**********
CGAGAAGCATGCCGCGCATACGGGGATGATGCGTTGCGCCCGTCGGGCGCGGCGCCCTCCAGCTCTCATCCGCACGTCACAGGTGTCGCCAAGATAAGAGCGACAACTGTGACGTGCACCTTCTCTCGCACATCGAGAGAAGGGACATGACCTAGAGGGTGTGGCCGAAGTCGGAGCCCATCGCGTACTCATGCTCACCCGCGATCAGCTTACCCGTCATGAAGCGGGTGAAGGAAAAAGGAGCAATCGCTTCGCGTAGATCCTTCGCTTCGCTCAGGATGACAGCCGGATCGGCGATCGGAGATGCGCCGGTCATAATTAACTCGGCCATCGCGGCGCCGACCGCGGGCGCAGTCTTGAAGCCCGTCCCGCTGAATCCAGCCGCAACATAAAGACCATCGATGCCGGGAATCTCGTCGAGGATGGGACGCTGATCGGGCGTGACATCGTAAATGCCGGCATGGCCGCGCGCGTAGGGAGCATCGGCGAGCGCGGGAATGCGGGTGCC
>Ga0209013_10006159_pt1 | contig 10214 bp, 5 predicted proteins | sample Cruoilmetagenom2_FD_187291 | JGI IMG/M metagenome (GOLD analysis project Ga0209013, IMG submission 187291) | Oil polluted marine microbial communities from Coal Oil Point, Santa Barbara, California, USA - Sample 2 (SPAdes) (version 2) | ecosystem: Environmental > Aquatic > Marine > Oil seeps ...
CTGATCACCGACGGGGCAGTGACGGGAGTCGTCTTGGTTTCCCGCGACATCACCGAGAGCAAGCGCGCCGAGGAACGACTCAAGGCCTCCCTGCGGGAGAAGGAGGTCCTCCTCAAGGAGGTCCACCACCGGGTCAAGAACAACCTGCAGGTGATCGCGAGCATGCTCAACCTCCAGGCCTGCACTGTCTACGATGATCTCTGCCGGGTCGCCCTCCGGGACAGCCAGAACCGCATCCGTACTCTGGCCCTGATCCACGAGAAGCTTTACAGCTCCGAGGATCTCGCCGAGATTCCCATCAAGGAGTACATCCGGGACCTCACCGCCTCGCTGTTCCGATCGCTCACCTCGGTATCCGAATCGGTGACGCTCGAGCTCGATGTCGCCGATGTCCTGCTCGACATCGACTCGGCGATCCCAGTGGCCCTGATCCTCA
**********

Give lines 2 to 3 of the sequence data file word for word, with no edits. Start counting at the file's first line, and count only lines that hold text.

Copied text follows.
>Ga0209013_10006159_pt1 | contig 10214 bp, 5 predicted proteins | sample Cruoilmetagenom2_FD_187291 | JGI IMG/M metagenome (GOLD analysis project Ga0209013, IMG submission 187291) | Oil polluted marine microbial communities from Coal Oil Point, Santa Barbara, California, USA - Sample 2 (SPAdes) (version 2) | ecosystem: Environmental > Aquatic > Marine > Oil seeps ...
CTGATCACCGACGGGGCAGTGACGGGAGTCGTCTTGGTTTCCCGCGACATCACCGAGAGCAAGCGCGCCGAGGAACGACTCAAGGCCTCCCTGCGGGAGAAGGAGGTCCTCCTCAAGGAGGTCCACCACCGGGTCAAGAACAACCTGCAGGTGATCGCGAGCATGCTCAACCTCCAGGCCTGCACTGTCTACGATGATCTCTGCCGGGTCGCCCTCCGGGACAGCCAGAACCGCATCCGTACTCTGGCCCTGATCCACGAGAAGCTTTACAGCTCCGAGGATCTCGCCGAGATTCCCATCAAGGAGTACATCCGGGACCTCACCGCCTCGCTGTTCCGATCGCTCACCTCGGTATCCGAATCGGTGACGCTCGAGCTCGATGTCGCCGATGTCCTGCTCGACATCGACTCGGCGATCCCAGTGGCCCTGATCCTCA